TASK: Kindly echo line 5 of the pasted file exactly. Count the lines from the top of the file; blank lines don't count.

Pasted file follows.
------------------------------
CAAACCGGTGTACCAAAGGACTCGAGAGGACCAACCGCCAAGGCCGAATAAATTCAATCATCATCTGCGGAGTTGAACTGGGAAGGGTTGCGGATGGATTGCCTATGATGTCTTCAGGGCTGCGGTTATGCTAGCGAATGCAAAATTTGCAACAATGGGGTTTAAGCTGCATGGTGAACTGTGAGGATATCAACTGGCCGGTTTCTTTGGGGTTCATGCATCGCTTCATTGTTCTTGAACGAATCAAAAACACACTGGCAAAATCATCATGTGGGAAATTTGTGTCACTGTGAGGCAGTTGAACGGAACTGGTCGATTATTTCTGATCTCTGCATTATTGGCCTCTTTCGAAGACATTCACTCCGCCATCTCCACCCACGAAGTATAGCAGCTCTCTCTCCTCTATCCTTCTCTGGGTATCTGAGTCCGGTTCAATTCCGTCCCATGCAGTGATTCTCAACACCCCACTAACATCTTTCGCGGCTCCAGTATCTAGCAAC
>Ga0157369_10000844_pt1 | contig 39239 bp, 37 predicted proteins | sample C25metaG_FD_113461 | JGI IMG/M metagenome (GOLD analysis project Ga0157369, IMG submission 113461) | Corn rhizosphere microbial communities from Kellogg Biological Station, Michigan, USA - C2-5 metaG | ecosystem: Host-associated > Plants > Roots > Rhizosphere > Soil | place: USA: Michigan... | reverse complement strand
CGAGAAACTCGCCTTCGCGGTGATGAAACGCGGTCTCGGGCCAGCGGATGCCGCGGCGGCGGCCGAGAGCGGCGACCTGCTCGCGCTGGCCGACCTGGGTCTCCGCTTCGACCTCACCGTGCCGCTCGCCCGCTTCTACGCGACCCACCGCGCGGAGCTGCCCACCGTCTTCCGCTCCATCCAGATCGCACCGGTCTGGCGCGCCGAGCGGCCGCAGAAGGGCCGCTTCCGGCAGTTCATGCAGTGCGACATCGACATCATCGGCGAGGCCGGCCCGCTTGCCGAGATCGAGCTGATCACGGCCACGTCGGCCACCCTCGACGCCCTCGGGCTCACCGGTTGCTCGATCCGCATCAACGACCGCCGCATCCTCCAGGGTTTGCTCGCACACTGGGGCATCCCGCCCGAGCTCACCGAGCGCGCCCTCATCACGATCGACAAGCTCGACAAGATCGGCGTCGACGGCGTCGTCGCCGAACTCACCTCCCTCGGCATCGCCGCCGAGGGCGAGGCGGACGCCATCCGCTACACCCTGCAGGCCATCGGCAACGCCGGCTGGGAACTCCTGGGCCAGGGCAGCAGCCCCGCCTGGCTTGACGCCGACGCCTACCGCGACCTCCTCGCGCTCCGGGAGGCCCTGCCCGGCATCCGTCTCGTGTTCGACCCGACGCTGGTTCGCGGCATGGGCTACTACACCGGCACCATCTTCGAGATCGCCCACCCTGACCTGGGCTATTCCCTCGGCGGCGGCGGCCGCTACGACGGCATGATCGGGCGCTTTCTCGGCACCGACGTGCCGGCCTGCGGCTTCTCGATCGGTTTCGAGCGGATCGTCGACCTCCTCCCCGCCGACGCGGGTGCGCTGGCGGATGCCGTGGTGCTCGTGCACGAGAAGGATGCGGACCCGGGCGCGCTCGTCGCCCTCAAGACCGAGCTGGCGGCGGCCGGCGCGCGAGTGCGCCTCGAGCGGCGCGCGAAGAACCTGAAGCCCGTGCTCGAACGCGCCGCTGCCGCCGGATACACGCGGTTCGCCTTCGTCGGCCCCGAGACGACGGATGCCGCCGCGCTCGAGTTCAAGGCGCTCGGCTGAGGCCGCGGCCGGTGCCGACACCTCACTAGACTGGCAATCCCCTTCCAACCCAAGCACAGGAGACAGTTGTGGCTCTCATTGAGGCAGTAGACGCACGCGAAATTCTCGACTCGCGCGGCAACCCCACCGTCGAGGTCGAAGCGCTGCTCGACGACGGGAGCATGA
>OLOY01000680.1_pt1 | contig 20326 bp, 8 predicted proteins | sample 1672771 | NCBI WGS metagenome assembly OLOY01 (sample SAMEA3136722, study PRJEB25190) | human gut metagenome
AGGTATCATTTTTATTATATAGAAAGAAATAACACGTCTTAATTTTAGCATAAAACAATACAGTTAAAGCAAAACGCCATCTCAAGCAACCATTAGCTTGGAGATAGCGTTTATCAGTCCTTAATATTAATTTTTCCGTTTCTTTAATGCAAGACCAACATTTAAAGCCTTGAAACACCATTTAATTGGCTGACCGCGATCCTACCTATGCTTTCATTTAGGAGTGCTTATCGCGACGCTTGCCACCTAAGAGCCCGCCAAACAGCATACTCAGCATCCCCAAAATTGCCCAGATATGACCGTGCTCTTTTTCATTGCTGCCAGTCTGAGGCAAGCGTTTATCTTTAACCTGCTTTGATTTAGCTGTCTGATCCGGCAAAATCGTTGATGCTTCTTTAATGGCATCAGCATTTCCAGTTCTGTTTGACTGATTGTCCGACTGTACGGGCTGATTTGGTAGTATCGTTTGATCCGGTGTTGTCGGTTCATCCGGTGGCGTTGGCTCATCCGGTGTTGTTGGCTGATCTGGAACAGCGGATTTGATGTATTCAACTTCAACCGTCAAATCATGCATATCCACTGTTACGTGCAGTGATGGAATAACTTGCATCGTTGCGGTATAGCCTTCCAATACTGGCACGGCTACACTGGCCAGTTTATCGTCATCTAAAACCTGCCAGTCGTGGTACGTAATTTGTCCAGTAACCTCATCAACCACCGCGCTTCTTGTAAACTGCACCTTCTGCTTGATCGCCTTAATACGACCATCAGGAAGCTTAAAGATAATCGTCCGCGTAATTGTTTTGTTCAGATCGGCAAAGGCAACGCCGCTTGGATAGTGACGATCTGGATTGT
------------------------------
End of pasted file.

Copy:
AGGTATCATTTTTATTATATAGAAAGAAATAACACGTCTTAATTTTAGCATAAAACAATACAGTTAAAGCAAAACGCCATCTCAAGCAACCATTAGCTTGGAGATAGCGTTTATCAGTCCTTAATATTAATTTTTCCGTTTCTTTAATGCAAGACCAACATTTAAAGCCTTGAAACACCATTTAATTGGCTGACCGCGATCCTACCTATGCTTTCATTTAGGAGTGCTTATCGCGACGCTTGCCACCTAAGAGCCCGCCAAACAGCATACTCAGCATCCCCAAAATTGCCCAGATATGACCGTGCTCTTTTTCATTGCTGCCAGTCTGAGGCAAGCGTTTATCTTTAACCTGCTTTGATTTAGCTGTCTGATCCGGCAAAATCGTTGATGCTTCTTTAATGGCATCAGCATTTCCAGTTCTGTTTGACTGATTGTCCGACTGTACGGGCTGATTTGGTAGTATCGTTTGATCCGGTGTTGTCGGTTCATCCGGTGGCGTTGGCTCATCCGGTGTTGTTGGCTGATCTGGAACAGCGGATTTGATGTATTCAACTTCAACCGTCAAATCATGCATATCCACTGTTACGTGCAGTGATGGAATAACTTGCATCGTTGCGGTATAGCCTTCCAATACTGGCACGGCTACACTGGCCAGTTTATCGTCATCTAAAACCTGCCAGTCGTGGTACGTAATTTGTCCAGTAACCTCATCAACCACCGCGCTTCTTGTAAACTGCACCTTCTGCTTGATCGCCTTAATACGACCATCAGGAAGCTTAAAGATAATCGTCCGCGTAATTGTTTTGTTCAGATCGGCAAAGGCAACGCCGCTTGGATAGTGACGATCTGGATTGT